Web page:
Like millions of others worldwide, I’ve spent many of my nights recently glued to the coverage of the Olympics. As I watch the gymnasts swinging onto the uneven bars, the divers launching themselves from their boards and the volleyball players throwing themselves enthusiastically into the sand, all I can think is, “How do they do it?”
Our own Ben Mauk began to explain the technicalities of competition and the competitive edge in his recent blog, “Marathon Mind.” My question is, how do Olympians handle the pressure?
According to this fascinating page on stress and the brain from the Franklin Institute, whenever we perceive a threat—for instance, another competitor closing in on the gold—our sympathetic nervous systems trigger our adrenal glands to produce the hormone adrenaline. As adrenaline is released, our senses heighten, memory sharpens and our sense of pain diminishes (at least temporarily).
This adrenaline rush might explain the gold-medal performance of gymnast Kerri Strug. At the 1996 Olympics, Strug missed on the vault and injured her ankle but then went on to nail a perfect finish on the second vault. After that landing, she collapsed in pain and was carried from the floor. It seemed an almost superhuman feat. No doubt Strug’s body was full of adrenaline, pushing her forward until she had reached the safety of having finished her routine.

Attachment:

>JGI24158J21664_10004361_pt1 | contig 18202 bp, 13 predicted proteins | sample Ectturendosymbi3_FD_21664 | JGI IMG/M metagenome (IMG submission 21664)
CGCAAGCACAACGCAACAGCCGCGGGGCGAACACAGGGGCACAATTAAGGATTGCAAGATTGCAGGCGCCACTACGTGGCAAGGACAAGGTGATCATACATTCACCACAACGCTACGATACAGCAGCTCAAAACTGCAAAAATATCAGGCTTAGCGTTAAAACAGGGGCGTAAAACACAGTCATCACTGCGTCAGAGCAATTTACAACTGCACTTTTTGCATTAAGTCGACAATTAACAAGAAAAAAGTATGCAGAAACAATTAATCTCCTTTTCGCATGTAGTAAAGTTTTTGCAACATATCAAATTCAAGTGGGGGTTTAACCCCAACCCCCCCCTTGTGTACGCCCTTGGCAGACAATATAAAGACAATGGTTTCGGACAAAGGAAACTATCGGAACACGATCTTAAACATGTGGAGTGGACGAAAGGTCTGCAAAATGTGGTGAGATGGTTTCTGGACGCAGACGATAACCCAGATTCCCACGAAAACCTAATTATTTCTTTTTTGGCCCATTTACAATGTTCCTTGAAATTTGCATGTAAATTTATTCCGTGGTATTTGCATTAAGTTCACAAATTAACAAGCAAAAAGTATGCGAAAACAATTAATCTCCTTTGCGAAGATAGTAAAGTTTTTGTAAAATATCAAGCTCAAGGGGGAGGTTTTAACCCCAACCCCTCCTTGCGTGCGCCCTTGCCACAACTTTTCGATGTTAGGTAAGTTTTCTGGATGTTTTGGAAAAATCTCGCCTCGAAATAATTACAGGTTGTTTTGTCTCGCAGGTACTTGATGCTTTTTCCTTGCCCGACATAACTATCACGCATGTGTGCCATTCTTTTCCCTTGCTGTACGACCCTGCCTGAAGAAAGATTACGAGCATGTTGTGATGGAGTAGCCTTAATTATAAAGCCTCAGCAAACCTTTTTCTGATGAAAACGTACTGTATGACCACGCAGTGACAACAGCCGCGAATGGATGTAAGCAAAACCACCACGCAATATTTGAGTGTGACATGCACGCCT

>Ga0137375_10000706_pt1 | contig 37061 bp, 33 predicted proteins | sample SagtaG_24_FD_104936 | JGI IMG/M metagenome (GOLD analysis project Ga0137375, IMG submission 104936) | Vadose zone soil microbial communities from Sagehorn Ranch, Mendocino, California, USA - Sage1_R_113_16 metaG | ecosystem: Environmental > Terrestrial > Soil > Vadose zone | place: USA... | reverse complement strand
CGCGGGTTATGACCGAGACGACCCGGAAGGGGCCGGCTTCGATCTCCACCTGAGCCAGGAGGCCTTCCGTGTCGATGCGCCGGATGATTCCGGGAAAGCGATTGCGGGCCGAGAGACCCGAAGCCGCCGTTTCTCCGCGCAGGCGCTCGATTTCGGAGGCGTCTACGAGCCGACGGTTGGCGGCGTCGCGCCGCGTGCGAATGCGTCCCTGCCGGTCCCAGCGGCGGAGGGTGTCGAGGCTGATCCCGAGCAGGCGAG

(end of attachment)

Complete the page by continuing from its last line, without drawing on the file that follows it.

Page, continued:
As the Olympians are receiving this adrenaline rush, the area of their brain known as the frontal lobe is also particularly active. According to The Dana Guide to Brain Health, the frontal lobe controls so-called “executive functions” such as recognizing the consequences of your actions (if I score this high, where will that put me in the rankings?), choosing between alternatives (to do a triple twist or a measly double?) and modulating socially appropriate responses (it is not acceptable to flee the arena in fear or trip the competitor next to me).
The Olympics are truly a full-body event. And, the Franklin Institute page points out, while chronic stress can shut down other body systems and make us sick, short bursts of stress do not have the same effect. As our mind struggles to overcome challenges in the moment, growth occurs in the brain as new connections are formed. Being an Olympic athlete may not only make you fit and famous—it may help sharpen your intellect! I wonder if I get the same benefits from cheering on the sidelines.